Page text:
Marine Biology

Grad students selected for intensive, international training programs

Three graduate students in Sara Rivero-Calle’s lab have completed or been accepted to competitive and prestigious training programs in remote sensing and ocean optics. The three- to four-week courses are sponsored by organizations such as NASA, the French Space Agency, the International Ocean Color Coordinating Group and the Ocean Carbon and Biogeochemistry (OCB) Project Office.

 

DolMICROBE completes first full cruise – A blog post

Doliolideers and friends, Our first full DolMICROBE cruise is in the books! After months of waiting, training, and equipment testing, we finally received the green light to mount a full-scale research expedition on the R/V Savannah on April 5 & 6, 2021.The problem has been that, because of COVID-related safety precautions, we have not been… Read more »

 

UGA Skidaway Institute scientists use cutting edge tools to track fish migrations

University of Georgia Skidaway Institute of Oceanography scientist Catherine Edwards is participating in a collaborative project that will track the migration patterns of important fish species using artificial intelligence and a fleet of underwater robots. The project is a joint effort among UGA Skidaway Institute, Georgia Tech, Michigan State University, Wright State University and Gray’s… Read more »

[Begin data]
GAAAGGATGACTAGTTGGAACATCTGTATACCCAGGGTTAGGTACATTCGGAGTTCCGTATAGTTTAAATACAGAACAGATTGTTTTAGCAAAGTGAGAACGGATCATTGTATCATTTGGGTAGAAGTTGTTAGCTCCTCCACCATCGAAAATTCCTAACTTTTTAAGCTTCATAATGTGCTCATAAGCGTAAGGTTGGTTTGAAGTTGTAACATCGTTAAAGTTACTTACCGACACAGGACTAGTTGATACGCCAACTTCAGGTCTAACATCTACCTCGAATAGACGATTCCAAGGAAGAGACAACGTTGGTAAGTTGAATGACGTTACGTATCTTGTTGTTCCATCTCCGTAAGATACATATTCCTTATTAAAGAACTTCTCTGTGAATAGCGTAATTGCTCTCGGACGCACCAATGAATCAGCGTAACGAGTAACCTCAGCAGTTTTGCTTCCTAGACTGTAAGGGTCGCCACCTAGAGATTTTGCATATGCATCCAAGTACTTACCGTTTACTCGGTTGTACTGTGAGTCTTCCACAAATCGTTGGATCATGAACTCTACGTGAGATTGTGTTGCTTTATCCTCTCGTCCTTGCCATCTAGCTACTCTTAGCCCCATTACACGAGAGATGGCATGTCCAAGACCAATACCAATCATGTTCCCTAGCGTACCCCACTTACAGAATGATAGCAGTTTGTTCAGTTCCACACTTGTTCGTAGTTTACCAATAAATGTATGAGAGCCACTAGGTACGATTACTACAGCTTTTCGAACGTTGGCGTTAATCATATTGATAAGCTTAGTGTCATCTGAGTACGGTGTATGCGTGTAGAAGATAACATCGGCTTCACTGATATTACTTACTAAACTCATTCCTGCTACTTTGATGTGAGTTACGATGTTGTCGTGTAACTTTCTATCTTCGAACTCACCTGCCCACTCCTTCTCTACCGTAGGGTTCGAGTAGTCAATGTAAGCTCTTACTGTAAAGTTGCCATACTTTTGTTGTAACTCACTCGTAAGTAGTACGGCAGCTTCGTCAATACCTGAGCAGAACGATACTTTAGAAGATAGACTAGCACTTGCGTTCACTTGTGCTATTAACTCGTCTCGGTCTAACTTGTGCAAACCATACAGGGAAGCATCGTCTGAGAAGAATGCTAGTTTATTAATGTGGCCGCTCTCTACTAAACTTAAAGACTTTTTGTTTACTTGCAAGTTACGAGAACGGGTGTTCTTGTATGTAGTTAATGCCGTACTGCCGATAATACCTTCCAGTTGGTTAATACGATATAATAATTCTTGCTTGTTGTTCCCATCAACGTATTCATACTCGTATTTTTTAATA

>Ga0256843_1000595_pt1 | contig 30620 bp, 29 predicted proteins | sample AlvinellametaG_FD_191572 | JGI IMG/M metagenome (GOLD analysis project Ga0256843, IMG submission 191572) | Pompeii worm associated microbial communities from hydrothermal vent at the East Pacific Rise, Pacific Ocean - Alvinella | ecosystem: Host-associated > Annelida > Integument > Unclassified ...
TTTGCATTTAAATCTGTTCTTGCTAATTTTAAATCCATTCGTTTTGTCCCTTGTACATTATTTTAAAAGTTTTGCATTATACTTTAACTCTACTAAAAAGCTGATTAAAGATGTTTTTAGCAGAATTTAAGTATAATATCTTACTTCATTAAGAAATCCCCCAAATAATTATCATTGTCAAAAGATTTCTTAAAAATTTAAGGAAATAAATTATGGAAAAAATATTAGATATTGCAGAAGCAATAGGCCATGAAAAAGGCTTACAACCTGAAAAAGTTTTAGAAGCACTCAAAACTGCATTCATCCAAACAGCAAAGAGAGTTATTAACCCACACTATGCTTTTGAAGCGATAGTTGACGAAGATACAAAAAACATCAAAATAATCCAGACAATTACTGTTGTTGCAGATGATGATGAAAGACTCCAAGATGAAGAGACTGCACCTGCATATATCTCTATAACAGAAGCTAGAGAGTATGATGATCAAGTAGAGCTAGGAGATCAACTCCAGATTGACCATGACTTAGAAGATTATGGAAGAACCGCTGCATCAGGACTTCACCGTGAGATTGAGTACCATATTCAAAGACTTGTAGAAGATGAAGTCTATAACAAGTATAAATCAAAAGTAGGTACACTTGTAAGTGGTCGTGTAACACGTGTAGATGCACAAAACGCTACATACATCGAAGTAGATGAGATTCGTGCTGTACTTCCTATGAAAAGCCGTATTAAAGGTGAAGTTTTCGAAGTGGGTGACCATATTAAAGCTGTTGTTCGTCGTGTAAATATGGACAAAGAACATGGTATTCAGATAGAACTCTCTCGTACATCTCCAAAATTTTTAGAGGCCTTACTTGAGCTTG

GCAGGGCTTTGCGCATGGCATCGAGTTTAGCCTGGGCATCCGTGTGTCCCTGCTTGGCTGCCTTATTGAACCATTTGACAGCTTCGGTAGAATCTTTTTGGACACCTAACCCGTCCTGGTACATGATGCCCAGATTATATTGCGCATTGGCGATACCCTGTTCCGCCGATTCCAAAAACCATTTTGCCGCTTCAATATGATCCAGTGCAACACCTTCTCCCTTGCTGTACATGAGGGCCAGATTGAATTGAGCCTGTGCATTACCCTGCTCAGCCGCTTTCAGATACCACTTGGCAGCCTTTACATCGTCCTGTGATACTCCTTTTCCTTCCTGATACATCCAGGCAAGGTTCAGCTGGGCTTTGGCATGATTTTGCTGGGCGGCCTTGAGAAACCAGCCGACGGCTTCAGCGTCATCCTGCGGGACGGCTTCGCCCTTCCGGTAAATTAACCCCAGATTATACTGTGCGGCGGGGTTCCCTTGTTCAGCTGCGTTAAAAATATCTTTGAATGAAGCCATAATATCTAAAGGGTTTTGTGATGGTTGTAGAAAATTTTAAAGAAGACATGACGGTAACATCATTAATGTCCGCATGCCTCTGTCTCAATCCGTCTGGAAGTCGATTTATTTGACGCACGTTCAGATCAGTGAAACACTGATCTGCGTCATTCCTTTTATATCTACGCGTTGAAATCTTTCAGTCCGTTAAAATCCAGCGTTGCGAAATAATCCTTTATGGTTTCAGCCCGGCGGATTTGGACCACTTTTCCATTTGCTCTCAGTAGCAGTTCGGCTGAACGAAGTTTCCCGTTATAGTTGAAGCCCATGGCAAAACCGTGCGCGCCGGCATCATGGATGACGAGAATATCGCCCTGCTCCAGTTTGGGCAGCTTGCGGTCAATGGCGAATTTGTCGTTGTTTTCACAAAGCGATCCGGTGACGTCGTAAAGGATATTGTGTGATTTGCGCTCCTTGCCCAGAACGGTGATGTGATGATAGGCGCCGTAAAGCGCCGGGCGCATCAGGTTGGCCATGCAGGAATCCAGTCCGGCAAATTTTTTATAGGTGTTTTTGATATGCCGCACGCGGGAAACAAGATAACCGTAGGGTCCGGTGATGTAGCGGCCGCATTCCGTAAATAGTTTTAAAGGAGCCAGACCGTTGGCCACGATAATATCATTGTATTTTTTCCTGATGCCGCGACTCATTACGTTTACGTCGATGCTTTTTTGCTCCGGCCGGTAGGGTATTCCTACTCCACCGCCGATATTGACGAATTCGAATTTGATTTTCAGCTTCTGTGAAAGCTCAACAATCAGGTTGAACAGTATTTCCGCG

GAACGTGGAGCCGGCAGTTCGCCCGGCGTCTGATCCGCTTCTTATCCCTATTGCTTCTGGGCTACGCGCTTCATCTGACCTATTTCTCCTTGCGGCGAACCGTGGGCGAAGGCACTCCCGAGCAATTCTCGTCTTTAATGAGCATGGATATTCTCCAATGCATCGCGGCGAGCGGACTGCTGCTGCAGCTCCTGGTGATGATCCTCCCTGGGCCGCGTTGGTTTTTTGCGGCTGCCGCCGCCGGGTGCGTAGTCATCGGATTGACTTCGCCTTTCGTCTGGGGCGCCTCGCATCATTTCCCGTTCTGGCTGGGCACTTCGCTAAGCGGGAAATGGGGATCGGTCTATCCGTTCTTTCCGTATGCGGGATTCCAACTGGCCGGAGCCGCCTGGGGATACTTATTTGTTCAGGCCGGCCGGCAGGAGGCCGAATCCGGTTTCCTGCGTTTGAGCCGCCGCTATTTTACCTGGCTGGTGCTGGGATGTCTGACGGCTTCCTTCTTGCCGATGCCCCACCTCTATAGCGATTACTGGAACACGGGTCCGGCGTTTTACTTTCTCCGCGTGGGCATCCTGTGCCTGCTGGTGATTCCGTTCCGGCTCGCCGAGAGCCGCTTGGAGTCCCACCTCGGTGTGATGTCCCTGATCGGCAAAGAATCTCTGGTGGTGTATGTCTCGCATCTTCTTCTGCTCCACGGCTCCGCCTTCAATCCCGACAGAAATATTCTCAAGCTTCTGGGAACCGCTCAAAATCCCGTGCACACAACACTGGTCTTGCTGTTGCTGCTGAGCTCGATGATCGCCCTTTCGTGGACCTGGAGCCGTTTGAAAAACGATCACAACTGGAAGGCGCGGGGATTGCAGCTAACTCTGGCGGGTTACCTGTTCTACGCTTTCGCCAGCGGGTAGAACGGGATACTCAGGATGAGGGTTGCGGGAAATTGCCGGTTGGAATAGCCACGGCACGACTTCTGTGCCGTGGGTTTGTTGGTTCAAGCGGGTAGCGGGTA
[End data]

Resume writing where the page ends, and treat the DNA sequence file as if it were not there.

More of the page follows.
Black gill linked to climate change

UGA Skidaway Institute of Oceanography researchers may have found a link between shrimp black gill and climate change. Black gill is a condition shrimpers have blamed for devastating their shrimp harvests. It is caused by a single cell parasite. VIDEO  

 

Greer joins UGA Skidaway Institute faculty

Biological oceanographer Adam Greer has joined the faculty of University of Georgia Skidaway Institute of Oceanography and the UGA Dept. of Marine Sciences as an assistant professor.

 

Climate change affecting black gill in Georgia shrimp

Researchers at the University of Georgia Skidaway Institute of Oceanography believe the rise of black gill in Georgia shrimp in recent decades may be linked to climate change, specifically the warmer winters in the region.